Knives — French carbon steel, mine are Sabatiers. You can put a razor edge on them with a honing steel – I can split chicken breasts in three like cutting soft butter – but you have to wash them and dry them immediately and they will tarnish quickly to a soft puddled gray.

    Mixing bowls – whatever I inherited from various households in the family. Some stainless steel, some the heavy glazed pottery, but no plastic — I find it holds odors and is hard to clean. The rest of my house is an absolute mess, but my kitchen is spotless.

  11. GloriaDei says:

    Macy’s has the six-piece multi-colored set. Martha Stewart, naturally.


  12. Ellen says:

    My bowls are stainless steel, always. I do have a couple of plastic containers that I use to put dough in to rise.

    As a southerner, I swear by cast iron pans. They are wonderful and if tempered right will not stick. You can’t cook acid food like tomatoes in them, but that’s what the heavy steel pans are for.

  13. Supertradmum says:

    OK, Southerners, what do you suggest as a substitute for beloved cast iron pans for old hands and wrists? I have a Lodge dutch oven, and I agree that stainless steel bowls are great for cooking, but have resorted to glass and crockery over the years, for size differentials. I had, a long time ago, the Paul Revere set of cooper-bottomed pots, but as I am a compulsive cleaner, I found the keeping up with Brasso or varied types of cleaners time-consuming.

  14. wmeyer says:


    I am in the Atlanta area, though I grew up in the North, so am only a nominal Southerner.

    There is no real substitute for well seasoned cast iron, in my view. Stainless is fine for sauces at low heat with constant stirring, but everything sticks to stainless, at higher heats, or with insufficient stirring. The best non-stick product I have used is in the Marvelle pans, which are also good at high temps, unlike Teflon. However, I can no longer find an online source for Marvelle. Makes me sad, because they were heavy weight aluminum, which makes them very usable at lower heats, because adding ingredients doesn’t immediately affect the temperature.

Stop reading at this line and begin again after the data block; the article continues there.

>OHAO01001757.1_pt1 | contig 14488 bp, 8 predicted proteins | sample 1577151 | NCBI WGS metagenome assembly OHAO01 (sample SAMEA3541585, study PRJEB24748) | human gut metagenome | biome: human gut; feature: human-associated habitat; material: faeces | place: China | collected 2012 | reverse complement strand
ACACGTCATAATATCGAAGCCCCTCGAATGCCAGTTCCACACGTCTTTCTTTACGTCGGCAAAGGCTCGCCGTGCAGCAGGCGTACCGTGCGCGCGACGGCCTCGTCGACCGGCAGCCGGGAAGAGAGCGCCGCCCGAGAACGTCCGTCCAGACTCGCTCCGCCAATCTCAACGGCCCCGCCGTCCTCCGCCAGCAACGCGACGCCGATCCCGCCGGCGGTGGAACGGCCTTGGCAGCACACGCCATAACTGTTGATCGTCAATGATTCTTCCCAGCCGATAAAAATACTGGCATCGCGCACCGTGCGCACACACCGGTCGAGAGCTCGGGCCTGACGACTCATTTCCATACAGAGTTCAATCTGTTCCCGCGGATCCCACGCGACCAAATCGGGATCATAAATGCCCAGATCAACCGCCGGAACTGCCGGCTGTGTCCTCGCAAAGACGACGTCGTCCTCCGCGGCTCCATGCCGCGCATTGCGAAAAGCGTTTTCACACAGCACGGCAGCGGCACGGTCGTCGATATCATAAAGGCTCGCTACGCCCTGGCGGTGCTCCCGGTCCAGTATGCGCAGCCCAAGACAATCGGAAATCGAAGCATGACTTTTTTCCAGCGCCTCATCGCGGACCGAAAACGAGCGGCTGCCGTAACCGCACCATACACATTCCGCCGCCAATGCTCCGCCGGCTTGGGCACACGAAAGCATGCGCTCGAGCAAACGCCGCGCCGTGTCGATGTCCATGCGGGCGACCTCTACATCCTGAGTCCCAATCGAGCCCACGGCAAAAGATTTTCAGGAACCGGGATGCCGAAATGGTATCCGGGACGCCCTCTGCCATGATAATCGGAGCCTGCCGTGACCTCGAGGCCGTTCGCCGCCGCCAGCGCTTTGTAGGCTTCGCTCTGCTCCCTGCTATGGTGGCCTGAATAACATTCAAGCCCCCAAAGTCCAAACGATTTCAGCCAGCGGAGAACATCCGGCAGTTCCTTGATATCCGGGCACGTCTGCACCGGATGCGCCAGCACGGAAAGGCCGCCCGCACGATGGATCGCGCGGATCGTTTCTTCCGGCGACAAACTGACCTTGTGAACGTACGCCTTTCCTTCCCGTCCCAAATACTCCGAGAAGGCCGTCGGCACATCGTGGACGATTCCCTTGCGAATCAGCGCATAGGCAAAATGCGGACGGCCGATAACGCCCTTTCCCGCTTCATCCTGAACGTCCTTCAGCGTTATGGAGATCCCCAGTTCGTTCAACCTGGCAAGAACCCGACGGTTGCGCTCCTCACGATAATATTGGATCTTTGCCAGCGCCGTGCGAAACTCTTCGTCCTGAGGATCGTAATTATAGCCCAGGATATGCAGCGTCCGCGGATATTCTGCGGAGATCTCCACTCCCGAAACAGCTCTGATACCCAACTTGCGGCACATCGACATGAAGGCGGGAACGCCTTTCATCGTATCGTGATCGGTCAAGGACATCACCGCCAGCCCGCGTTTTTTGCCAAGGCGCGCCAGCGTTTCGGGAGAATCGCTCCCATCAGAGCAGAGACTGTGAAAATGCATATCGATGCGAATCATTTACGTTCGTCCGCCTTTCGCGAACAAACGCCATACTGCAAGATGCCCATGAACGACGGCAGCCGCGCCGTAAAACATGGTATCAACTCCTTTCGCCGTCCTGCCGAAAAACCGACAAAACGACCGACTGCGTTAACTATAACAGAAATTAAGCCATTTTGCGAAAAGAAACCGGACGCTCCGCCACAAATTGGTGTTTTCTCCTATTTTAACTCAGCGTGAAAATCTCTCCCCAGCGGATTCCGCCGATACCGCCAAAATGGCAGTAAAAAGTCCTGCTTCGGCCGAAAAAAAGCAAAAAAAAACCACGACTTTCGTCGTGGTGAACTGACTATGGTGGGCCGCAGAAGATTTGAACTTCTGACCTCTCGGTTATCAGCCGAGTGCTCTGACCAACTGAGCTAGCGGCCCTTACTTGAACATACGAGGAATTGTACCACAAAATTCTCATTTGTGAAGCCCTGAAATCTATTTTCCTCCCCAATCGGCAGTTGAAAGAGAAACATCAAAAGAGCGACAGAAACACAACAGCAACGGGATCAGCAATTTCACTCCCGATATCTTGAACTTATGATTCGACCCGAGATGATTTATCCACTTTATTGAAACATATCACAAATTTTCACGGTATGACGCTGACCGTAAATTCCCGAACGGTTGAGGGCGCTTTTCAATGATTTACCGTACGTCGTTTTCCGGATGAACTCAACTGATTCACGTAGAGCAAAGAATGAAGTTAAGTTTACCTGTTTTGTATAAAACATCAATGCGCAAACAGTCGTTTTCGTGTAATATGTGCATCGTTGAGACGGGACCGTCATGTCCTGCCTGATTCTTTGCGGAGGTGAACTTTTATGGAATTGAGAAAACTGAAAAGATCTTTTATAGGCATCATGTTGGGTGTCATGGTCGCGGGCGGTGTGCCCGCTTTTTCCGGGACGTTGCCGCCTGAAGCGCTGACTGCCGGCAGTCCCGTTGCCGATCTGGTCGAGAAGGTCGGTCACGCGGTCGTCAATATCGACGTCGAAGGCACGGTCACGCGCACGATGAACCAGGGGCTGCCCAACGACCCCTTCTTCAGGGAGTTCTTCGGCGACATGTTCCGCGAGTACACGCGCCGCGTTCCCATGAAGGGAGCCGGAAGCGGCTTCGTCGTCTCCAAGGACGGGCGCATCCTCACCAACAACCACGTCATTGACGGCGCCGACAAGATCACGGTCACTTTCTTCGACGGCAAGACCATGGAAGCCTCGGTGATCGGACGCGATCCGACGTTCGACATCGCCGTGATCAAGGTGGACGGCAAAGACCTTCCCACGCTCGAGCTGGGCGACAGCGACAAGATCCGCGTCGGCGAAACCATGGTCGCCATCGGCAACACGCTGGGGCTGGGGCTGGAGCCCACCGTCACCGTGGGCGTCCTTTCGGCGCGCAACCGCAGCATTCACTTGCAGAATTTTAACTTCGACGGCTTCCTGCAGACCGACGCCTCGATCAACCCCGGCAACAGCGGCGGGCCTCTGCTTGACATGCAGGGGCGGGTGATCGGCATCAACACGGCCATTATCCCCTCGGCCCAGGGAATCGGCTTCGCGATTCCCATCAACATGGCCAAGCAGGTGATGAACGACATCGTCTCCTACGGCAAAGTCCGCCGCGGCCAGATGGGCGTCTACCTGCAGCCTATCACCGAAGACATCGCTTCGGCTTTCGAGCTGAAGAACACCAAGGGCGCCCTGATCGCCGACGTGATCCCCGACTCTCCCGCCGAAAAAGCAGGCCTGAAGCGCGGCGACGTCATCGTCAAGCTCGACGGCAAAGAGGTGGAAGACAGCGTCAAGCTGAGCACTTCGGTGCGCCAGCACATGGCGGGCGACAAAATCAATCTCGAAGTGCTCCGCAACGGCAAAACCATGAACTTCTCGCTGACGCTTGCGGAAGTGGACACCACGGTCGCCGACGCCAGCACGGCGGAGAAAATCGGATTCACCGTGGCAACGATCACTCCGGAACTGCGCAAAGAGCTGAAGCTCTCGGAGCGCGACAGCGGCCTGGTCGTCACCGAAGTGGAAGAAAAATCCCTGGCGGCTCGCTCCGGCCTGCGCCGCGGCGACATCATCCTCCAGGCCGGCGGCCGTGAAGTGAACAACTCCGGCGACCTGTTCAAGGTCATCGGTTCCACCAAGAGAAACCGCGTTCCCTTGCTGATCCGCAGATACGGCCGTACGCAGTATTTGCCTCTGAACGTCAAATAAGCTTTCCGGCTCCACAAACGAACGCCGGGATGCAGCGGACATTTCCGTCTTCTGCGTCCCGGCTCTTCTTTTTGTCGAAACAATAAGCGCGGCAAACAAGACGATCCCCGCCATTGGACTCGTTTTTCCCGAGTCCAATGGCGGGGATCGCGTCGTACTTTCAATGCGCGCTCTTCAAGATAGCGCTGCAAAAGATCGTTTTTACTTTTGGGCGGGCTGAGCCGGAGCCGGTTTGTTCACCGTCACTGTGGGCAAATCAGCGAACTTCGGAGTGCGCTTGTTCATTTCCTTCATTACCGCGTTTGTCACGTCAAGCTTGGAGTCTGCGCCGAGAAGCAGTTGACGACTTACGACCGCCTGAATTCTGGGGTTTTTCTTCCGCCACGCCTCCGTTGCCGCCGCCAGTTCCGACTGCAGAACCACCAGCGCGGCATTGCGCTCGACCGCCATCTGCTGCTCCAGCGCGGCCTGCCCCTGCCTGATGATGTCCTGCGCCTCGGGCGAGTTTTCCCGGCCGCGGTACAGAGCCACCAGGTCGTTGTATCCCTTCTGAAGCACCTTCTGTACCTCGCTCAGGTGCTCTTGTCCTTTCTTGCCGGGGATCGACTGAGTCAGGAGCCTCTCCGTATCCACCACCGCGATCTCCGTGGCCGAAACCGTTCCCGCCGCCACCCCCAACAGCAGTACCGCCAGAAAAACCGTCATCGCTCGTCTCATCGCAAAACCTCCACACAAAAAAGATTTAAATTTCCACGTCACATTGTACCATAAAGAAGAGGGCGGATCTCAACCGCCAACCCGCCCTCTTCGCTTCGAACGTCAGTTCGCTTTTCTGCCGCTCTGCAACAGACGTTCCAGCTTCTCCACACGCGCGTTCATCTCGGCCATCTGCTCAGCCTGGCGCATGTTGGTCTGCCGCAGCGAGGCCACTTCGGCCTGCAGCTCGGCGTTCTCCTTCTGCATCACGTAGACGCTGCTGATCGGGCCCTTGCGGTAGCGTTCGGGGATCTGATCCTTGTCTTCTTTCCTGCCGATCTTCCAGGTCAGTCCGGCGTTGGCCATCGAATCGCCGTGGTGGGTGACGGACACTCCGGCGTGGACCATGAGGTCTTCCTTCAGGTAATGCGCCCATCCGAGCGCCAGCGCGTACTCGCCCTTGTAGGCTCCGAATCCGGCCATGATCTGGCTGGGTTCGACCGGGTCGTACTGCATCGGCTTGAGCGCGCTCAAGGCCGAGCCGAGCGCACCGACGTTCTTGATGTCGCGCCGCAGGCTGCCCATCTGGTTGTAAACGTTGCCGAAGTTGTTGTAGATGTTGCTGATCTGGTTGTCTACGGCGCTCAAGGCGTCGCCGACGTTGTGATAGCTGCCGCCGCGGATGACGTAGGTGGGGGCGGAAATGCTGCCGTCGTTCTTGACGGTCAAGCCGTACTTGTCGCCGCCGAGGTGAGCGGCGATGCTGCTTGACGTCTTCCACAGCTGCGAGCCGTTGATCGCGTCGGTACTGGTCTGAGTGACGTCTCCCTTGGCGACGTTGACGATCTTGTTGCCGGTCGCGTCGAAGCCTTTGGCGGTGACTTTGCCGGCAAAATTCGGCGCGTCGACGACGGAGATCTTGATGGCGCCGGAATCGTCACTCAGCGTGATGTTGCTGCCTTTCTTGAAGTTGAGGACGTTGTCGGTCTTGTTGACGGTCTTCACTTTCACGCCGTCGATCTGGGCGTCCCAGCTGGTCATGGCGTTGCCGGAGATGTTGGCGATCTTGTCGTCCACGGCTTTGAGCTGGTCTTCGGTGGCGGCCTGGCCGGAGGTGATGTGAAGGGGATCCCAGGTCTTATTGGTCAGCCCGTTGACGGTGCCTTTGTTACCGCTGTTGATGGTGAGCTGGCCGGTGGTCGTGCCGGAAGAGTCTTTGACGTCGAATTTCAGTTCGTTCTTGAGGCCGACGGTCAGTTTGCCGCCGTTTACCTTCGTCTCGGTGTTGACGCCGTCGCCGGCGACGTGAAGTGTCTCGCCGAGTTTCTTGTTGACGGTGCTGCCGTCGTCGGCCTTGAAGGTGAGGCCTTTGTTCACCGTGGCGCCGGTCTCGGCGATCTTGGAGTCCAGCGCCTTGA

I know of no non-stick product which can compete with cast iron for longevity. Even if a cast iron pan is damaged, it can be re-seasoned.

    Revere pans are annoying to keep looking nice, and are a compromise solution, where the copper was used in an attempt to evenly spread the heat, which stainless notoriously does not do on its own.

    I have some pans I bought a decade ago, which were sold as non-stick, but in fact, everything sticks. They are stainless, with an exotic ceramic-related surface. They clean up spotlessly, but at any temp higher than a gentle saute, things stick. They also have a thick aluminum plate on the bottom, as a heat spreader. Pretty pans, and good in the oven, as they have steel handles, but too annoying to use.

    Cast iron rules!

  15. AnAmericanMother says:


    What you say: “I wasn’t born in the South, but I got here as fast as I could!”

    We’re old time Southerners (“old blood and no money”) back to the beginning. One Yankee clinging to the fambly tree – he was born in New York City in 1804 and came south and married a Georgia girl. So you see you have precedent.